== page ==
A Ja­panese Gatsby in a sub­con­scious Won­der­land

The Irish Times - Friday - The Ticket - - BOOKS REVIEWS - ELEANOR O’REILLY


Be­ing one of those, you know the type, who wings it at lit­er­ary dis­cus­sions, MA sem­i­nars, on Rick O’Shea posts, pre­tend­ing they’ve ac­tu­ally read the Ja­panese master Haruki Mu­rakami, I felt that fi­nally com­ing to him now, with­out pre­con­cep­tions or the de­sire to gen­u­flect – a metaphor­i­cal Mu­rakami vir­gin – would put us on an equal foot­ing. (He’s never read me ei­ther.)

The teacher in­side takes out the big­gest red pen she can find. Okay, Mu­rakami, let’s see what you’ve got! Ex­cel­lent, I write be­low the strik­ing pro­logue – lov­ing the face­less man and the pen­guin charm of­fered in ex­change for a por­trait.

An un­named pro­tag­o­nist re­lates his story; di­vorced, 36, a por­trait painter, he lives alone in a house on top of moun­tain (an in­ner land­scape kind of moun­tain), across the val­ley from Jay Gatsby’s white-haired Ja­panese cousin, the great Men­shiki. The man-boy artist makes end­less cups of tea, stares at can­vases, and belts out sim­i­les so big, I duck to take cover. Pre­dictably enough, our painter/nar­ra­tor is des­per­ately try­ing to re­dis­cover his cre­ative ge­nius and to de­velop his own artis­tic style. But as I plough on, red pen al­most spent, it all starts to read like the first draft of a book, the big ver­sion of the big book, of Gen­e­sis, where ev­ery­thing is in­cluded and then in­cluded all over again.

Then, out of nowhere, and I mean that lit­er­ally (noth­ing metaphor­i­cal, meta­phys­i­cal, meta any­thing about it), a grey horned owl ap­pears in the at­tic space of the house (clearly by house, I mean sub­con­scious mind); there is the prom­ise of a 1,000-year-old, bell-ring­ing, mum­mi­fied Bud­dhist monk buried in a hole, close to the house (far too close), which may turn out to be a well – wells are highly sym­bolic. We could be look­ing into the un­con­scious mind at this point, that old reser­voir of feel­ings, thoughts and urges, buried deep, deep in­side. The main man’s fas­ci­na­tion with his dead sis­ter’s small breasts cou­pled with the short dis­tance be­tween the well (the un­con­scious) and the house (the sub­con­scious) has me fran­tic at this point (the con­scious).

For the life of me, I can’t fig­ure out the need for the monk, or per­haps in some un­ex­ca­vated part of me (the pre­con­scious), I don’t want to. Of course, no line-up would be com­plete with­out a 2ft-tall tit­u­lar Com­menda­tore, wear­ing tra­di­tional Ja­panese garb, who in­tro­duces him­self as an “idea” in­car­nated in the fig­ure that ap­par­ently fell out of the mys­te­ri­ous paint­ing hid­den away above in the at­tic (re­mem­ber the sym­bol­ism) with the owl. Though I’m not en­tirely sure of his pur­pose. Like Lear’s fool, the Com­menda­tore could be an in­ter­nal guide, a kind of meta­phys­i­cal sat nav, con­jured up to voice the in­te­rior mono­logue of our rather low re­lief painter friend – or maybe Mu­rakami just put him there, be­cause he could.

There’s a whole host of char­ac­ters in this book, skip­ping around in the magic re­al­ism more as “types” than any­thing else. The holy grail, as usual, is self-knowl­edge, en­light­en­ment even, for all its com­mer­cial worth. It is rather dif­fi­cult to mea­sure the char­ac­ters’ lev­els of suc­cesses or fail­ures when they re­main wholly flat-pack, Ikea types (assem­bly re­quired). And therein lies the fault of this big, feral beast of a book: the in-world mythol­ogy of magic re­al­ism is so bizarre, so con­sis­tently in­con­sis­tent, it dis­tances reader from char­ac­ter(s), ren­der­ing them all more like the Com­menda­tore him­self: lit­tle more than “ideas”, sam­ple peo­ple, man­i­fest in the bor­rowed forms of fig­ures from other places, other sto­ries, other Wiki pages.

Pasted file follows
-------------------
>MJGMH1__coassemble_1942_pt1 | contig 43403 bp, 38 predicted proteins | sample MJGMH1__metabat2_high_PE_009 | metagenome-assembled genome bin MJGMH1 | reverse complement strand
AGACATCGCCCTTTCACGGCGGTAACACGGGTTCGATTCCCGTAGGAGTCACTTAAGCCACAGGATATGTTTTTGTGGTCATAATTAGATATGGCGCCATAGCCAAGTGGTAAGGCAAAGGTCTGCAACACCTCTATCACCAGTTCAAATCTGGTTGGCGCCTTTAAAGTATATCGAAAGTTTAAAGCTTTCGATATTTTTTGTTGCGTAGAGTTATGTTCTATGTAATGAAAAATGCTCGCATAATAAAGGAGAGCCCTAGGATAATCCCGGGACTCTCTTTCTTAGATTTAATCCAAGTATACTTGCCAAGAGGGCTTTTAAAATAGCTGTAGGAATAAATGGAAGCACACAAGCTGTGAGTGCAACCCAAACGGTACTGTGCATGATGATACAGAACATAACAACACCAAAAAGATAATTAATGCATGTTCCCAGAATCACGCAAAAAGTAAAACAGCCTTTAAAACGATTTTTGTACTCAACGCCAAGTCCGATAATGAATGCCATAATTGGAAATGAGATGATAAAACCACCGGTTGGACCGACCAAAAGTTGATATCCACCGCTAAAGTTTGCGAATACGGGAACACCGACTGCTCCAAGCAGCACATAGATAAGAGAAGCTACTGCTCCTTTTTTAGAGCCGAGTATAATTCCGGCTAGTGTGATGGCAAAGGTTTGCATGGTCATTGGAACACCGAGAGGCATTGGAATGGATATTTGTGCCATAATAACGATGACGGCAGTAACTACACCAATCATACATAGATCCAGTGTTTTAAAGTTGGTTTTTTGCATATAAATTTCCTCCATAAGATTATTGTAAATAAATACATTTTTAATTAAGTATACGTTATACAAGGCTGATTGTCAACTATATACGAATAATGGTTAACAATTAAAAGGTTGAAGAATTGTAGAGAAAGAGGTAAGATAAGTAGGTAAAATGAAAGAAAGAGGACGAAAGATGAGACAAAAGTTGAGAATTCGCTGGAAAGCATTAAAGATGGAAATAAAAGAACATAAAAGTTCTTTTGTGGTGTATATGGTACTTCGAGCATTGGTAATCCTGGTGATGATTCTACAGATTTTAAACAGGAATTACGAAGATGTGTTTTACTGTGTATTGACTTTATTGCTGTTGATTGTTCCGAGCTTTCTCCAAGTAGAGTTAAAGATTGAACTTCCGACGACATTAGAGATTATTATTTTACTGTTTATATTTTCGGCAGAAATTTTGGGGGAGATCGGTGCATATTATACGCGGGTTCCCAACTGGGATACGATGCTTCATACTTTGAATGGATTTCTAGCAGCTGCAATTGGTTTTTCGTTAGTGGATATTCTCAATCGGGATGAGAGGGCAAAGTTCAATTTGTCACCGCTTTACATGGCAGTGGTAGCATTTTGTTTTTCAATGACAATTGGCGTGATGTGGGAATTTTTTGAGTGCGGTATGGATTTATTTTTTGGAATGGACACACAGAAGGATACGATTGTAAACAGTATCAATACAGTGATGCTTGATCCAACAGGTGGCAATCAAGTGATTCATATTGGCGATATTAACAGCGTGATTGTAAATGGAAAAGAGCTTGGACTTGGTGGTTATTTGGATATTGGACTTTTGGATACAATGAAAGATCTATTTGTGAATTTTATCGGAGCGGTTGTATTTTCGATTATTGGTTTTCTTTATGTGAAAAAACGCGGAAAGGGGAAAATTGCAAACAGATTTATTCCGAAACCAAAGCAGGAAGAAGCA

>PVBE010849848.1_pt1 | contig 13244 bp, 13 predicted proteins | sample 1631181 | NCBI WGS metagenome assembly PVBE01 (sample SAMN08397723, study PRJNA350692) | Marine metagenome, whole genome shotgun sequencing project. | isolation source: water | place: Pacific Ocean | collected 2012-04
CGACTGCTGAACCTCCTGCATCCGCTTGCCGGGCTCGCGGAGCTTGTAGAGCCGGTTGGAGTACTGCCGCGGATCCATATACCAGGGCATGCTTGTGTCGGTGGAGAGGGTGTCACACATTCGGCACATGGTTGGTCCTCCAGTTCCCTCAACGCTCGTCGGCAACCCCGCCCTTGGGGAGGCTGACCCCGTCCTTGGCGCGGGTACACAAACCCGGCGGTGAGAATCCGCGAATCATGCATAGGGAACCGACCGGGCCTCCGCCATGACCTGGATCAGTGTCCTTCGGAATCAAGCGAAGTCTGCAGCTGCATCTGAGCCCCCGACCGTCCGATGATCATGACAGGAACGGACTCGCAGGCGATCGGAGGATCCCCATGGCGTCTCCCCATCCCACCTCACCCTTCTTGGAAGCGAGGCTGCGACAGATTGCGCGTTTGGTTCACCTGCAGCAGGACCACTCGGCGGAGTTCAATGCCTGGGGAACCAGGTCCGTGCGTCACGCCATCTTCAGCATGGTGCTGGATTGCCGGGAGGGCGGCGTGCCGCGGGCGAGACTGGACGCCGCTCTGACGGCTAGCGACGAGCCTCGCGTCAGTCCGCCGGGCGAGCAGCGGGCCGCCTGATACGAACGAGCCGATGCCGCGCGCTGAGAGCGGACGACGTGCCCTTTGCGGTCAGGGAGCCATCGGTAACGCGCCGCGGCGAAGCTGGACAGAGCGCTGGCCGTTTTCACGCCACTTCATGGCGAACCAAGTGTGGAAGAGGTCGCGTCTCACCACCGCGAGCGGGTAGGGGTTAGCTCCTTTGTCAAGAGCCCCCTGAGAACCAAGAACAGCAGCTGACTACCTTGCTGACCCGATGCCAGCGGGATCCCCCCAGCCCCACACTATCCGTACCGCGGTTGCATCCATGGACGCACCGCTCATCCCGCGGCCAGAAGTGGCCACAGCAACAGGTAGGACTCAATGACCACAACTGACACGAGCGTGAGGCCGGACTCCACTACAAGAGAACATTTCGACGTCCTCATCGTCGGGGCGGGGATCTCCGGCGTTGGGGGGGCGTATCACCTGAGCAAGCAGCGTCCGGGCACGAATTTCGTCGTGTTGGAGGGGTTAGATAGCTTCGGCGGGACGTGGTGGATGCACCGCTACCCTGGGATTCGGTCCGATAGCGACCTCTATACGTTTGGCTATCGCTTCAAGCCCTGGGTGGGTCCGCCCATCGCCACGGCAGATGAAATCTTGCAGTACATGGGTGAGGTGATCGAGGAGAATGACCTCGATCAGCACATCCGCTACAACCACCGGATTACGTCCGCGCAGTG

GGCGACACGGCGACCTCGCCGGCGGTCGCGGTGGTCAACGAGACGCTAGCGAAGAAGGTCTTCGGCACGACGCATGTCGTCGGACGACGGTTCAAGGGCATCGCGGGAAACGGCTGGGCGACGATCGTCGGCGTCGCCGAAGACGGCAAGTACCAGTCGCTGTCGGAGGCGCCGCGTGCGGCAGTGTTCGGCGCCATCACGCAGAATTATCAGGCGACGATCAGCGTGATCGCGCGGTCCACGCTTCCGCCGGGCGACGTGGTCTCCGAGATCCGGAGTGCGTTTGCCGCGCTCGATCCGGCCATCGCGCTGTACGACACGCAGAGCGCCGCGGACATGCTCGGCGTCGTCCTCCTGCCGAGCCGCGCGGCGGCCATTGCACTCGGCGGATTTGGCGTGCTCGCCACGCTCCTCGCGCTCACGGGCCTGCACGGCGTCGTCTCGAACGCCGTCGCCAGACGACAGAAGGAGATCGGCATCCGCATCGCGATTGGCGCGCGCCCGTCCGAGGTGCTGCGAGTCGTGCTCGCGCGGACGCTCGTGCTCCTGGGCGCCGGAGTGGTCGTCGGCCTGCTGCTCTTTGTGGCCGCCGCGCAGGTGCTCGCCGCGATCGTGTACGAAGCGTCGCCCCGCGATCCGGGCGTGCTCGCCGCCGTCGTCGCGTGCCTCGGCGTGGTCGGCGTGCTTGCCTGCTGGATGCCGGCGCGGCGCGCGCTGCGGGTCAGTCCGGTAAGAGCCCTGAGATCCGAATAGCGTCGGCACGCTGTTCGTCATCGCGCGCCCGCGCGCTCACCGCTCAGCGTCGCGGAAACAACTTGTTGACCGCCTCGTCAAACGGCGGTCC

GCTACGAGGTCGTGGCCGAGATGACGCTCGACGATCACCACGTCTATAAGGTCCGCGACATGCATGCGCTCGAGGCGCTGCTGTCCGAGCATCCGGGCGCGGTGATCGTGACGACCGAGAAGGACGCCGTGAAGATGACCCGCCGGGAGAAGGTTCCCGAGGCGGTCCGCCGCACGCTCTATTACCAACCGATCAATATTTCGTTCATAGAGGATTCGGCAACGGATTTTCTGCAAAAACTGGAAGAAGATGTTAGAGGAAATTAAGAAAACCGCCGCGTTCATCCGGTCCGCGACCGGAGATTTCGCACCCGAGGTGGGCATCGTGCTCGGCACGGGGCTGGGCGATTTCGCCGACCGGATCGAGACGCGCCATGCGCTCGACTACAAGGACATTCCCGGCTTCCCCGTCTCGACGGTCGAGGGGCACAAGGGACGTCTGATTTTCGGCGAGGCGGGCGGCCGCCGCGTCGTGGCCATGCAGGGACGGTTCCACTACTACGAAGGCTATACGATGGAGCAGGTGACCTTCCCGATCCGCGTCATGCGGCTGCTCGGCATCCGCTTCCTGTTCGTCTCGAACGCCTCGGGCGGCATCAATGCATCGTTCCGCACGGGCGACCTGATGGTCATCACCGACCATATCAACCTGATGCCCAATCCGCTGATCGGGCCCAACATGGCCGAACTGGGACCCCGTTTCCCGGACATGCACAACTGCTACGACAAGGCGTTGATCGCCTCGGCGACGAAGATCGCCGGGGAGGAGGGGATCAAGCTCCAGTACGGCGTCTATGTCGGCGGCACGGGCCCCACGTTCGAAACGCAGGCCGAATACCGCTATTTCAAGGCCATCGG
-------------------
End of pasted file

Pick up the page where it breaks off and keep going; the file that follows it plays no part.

Cue ex­plicit in­ter­tex­tu­al­ity (my favourite). Jaguar-driv­ing, chino-wear­ing Gatsby is present, re­splen­dent in all his lone­li­ness and mys­tery. Alice, shipped from Won­der­land, frol­ics about, like a rash. Shad­owy, shape-shift­ing Do­rian Gray hov­ers, on some other as­tral plane, con­tem­plat­ing new per­spec­tives, new ways of see­ing. Ae­sop, the great fab­u­list, stands cen­tre stage. And Ae­sop’s on acid! There are so many mi­grants in the pas­sages of this labyrinth, it seems the­atri­cally rem­i­nis­cent of Noah’s Ark. But who is be­ing saved?

Ref­er­ences to other texts, paint­ings and mu­sic are wo­ven densely, like thick clothes-line rope, into the nar­ra­tive, but, de­spite its length, its multi -lay­ers, its com­plex­ity, Killing Com­menda­tore of­ten feels lazy, like a paint­ing-by-num­bers ver­sion of an Old Master done in crayons.

How­ever, it is the Cray­ola ef­fect that makes this work orig­i­nal – child­like in its telling, but grand in the big, loud, colour­ful marks it makes. Too con­trived in its mad­ness, too gar­ish and long, the words spill out over the pages like the clut­ter of a hoarder in ther­apy. But it’s one hell of a ses­sion. One hell of a tale.

Mu­rakami the master? The ring­mas­ter maybe – a funny, en­ter­tain­ing per­former; a clever imag­i­na­tion play­ing the crowd.

Sir, I ap­plaud you – I scrib­ble across the last page! Eleanor O’ Reilly’ s de­but novel, M for Mammy (Hod der& St ought on) will be pub­lished next March


Haruki Mu­rakami: a funny, en­ter­tain­ing per­former; a clever imag­i­na­tion play­ing the crowd.

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